Mississippi passes bill making animal torture an automatic felony; Iowa is now the only outlier in nation
We have good news to share from Mississippi and Iowa, the only two states in the nation without a law on the books that would make acts of animal torture, like burning, drowning and intentional starvation, an automatic felony. Recently, Mississippi’s state legislature passed a bill that would do exactly this. And although we are still fighting for a similar outcome in Iowa, we are pleased to report that the state recently made its first significant update to its domestic animal cruelty law in 20 years.
The win in Mississippi is an especially proud moment for us here at the Humane Society of the United States, because we have led the battle for a felony animal cruelty law there for more than a decade. The final bill that passed the statehouse on July 1 mimics language from the federal PACT Act, which we also pushed for and which was signed into law last year. While the federal law allows prosecutors to bring federal felony charges when these acts occur within federal jurisdiction or when animals are moved across state lines, or the internet is used as part of a criminal enterprise, a state law is needed to prosecute those who commit violent acts against animals on Mississippi soil.
The bill that passed in the state increases the penalty for egregious animal abuse such as torture and intentional starvation from a misdemeanor to a felony, and prohibits ownership of dogs and cats for a period set by the court after conviction. It also addresses an oddity in the law that allows the defendant to be charged with just one misdemeanor no matter how many animals were abused.
We applaud Mississippi lawmakers for passing the bill, and we urge the governor to sign it into law. We are especially grateful to Mississippi state Sen. Angela Hill for her dedication to sponsor the bill year after year, and Sen. Brice Wiggins, Rep. Jill Ford, and Speaker Phillip Gunn for supporting and promoting its passage. A strong law against animal torture doesn’t just protect animals; it protects people of the state as well. We now know that violent behavior toward animals has been continuously linked with other forms of criminal violence, including child abuse and domestic violence, making it all the more important to catch and stop those who commit acts of animal abuse early.
The Iowa law, signed on June 29, provides much-needed upgrades to the state’s animal cruelty law, including requiring outdoor shelter, grooming and veterinary care for dogs. Puppy mill owners with a previous conviction for animal cruelty would face a felony penalty for abuse or neglect if the act causes serious injury or leads to the animal dying.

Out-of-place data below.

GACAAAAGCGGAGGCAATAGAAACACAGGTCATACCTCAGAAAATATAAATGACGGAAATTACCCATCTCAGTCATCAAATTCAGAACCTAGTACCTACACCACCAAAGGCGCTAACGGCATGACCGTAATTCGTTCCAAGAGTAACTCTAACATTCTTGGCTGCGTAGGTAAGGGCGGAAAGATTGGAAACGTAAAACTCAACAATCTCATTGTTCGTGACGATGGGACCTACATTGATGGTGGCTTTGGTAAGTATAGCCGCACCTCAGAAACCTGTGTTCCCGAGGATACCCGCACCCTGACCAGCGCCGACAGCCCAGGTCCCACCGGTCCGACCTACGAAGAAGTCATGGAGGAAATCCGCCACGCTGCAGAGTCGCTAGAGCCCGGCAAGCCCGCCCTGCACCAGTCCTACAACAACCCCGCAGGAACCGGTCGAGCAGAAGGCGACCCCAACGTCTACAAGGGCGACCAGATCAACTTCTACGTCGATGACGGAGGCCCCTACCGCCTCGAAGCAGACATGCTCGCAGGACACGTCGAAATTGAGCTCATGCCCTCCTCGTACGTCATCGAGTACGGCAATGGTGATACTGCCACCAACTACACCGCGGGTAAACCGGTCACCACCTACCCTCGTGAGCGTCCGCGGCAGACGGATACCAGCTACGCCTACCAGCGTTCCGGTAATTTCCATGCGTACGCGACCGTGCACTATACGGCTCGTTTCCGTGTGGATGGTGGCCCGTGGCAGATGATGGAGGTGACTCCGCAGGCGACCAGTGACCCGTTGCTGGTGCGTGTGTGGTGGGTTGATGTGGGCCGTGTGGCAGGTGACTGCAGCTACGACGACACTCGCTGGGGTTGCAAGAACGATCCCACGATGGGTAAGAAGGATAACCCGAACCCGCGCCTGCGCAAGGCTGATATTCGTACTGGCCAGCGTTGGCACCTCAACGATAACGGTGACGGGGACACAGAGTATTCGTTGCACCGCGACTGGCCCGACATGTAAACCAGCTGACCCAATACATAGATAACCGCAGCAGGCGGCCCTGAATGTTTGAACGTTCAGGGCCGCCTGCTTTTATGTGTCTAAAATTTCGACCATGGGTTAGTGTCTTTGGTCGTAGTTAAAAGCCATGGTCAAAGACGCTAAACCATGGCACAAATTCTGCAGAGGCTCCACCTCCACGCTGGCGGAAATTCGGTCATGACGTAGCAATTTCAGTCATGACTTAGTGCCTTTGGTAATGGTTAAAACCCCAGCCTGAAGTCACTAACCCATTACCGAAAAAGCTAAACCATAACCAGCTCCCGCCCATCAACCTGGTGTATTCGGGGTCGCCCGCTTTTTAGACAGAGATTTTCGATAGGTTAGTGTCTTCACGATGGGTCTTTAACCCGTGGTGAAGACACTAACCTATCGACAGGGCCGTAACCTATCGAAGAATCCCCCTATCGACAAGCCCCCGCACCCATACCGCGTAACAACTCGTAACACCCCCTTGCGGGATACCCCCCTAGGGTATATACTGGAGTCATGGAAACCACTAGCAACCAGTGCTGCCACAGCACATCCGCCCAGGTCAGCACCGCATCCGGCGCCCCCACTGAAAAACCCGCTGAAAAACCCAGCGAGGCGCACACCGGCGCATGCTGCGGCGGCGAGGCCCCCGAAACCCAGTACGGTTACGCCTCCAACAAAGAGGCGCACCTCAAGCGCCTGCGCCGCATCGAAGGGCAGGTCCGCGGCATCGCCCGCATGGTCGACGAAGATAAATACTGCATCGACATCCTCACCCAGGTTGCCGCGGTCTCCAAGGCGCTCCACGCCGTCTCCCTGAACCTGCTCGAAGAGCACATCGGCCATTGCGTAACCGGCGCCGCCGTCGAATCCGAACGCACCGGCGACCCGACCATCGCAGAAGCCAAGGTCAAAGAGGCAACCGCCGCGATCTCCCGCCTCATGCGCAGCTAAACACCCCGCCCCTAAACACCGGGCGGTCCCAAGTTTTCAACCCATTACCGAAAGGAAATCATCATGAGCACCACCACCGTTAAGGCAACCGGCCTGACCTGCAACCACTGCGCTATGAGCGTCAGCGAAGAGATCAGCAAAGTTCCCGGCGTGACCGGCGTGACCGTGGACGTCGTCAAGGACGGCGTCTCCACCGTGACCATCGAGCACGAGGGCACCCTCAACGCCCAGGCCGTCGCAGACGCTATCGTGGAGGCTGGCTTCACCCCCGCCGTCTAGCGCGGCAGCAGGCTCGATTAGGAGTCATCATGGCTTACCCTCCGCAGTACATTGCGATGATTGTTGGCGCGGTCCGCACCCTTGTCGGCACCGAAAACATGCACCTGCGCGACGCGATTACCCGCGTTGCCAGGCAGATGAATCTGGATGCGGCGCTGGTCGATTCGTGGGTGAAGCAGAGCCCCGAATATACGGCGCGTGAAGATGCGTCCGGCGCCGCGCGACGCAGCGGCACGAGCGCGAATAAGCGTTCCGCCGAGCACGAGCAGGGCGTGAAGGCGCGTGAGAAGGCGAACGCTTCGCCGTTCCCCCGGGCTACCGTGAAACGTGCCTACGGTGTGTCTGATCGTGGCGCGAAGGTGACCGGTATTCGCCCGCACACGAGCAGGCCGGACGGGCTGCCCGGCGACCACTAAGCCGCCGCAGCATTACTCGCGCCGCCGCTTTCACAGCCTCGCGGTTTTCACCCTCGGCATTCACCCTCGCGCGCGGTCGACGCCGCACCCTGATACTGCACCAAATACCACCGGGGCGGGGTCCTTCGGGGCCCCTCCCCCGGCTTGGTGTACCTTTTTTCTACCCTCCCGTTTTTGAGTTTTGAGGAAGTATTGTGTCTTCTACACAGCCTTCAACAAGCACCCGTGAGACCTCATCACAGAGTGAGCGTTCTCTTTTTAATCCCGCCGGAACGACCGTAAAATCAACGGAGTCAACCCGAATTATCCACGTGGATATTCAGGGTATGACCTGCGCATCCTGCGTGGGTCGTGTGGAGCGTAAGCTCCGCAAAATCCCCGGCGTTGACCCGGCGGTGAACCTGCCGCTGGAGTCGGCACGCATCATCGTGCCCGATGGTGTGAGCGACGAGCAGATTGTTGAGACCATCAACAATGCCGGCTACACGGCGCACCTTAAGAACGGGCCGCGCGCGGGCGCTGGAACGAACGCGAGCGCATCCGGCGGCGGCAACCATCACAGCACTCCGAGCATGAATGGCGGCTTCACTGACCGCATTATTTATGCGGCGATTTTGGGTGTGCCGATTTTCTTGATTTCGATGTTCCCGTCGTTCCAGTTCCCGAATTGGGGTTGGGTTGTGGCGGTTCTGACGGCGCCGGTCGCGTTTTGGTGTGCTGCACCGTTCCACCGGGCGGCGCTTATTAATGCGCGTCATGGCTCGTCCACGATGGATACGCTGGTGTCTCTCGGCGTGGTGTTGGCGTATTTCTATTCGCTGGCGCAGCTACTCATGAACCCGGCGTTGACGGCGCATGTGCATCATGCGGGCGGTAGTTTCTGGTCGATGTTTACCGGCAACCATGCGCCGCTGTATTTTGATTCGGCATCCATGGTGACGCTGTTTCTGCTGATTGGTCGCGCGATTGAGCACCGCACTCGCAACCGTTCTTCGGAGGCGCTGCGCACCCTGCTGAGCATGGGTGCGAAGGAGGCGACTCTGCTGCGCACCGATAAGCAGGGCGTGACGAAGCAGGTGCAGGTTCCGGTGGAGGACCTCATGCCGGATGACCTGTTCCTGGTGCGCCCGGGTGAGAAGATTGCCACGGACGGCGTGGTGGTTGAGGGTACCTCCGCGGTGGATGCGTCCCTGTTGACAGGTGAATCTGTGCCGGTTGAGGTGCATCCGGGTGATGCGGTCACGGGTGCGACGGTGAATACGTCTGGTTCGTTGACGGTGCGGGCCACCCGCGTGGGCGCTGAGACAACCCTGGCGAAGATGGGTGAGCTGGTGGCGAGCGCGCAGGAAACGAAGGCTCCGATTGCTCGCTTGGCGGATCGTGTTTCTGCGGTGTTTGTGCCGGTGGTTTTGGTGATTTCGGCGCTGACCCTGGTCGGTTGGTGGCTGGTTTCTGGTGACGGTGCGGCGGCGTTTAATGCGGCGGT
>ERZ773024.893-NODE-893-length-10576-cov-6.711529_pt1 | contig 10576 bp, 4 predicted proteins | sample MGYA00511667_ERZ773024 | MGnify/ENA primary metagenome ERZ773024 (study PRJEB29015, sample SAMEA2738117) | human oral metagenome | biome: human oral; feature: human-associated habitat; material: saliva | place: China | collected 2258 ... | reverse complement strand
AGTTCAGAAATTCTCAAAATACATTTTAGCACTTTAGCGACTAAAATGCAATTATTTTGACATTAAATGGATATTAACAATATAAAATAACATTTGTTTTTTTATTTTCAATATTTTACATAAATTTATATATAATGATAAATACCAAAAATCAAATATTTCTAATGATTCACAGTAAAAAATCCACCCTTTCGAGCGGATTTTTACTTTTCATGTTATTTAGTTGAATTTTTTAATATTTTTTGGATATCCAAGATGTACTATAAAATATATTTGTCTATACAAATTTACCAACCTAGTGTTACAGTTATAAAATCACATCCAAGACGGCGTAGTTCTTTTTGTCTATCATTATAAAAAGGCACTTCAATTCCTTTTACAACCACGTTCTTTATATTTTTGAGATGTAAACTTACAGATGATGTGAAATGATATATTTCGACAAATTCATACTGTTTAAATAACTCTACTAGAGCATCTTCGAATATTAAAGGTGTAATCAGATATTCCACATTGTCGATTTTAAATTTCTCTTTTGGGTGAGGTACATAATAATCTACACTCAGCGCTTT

The law, which passed despite strong opposition from the American Kennel Club and puppy mill operators, including some who appear on the HSUS Horrible Hundred list, also strikes nonsensical language in a previous law that allowed charges to be filed only if a person committed abuse against an animal owned by another person and exempted owners from charges when they abused their own animals.
While these changes will certainly improve the quality of life for animals in Iowa, we are saddened that the Iowa General Assembly missed an opportunity to join the rest of the country in making the torture of companion animals an automatic felony. Language that would have done so was included in the original bill, but lawmakers beholden to Iowa’s agriculture industry pressured their colleagues to strip it from the bill. Most Iowans support such a law, and a Remington Research poll in December 2019 showed 69% of Iowans believe domestic animal torture should be a felony charge.
Iowa is now a glaring outlier in our nation where the justice system and all levels of government have, just in the past five years, made tremendous progress in recognizing the link between human and animal cruelty. In addition to the PACT Act becoming law last year, the FBI has added animal cruelty as a separate category in the National Incident Based Reporting System, classifying it as a crime against society, the same category as rape and murder. The National Sheriffs Association created its first Animal Cruelty Committee and houses the National Law Enforcement Center on Animal Abuse, ensuring that the country’s law enforcement community has the best knowledge and resources at its disposal to combat animal cruelty. The Joint Counterterrorism Assessment Team, made up of the FBI, Department of Homeland Security and National Counterterrorism Center, determined in July 2018 that premeditated animal cruelty is a possible warning sign for terrorism.
We congratulate Iowa on strengthening protections for animals, and we now urge lawmakers there to quickly pass a bill joining the rest of the nation in making animal cruelty an automatic felony. By ensuring that the worst acts of animal torture do not go unpunished, they would not just make their state more humane for its animals, but they would also be ensuring the long-term safety of their citizens.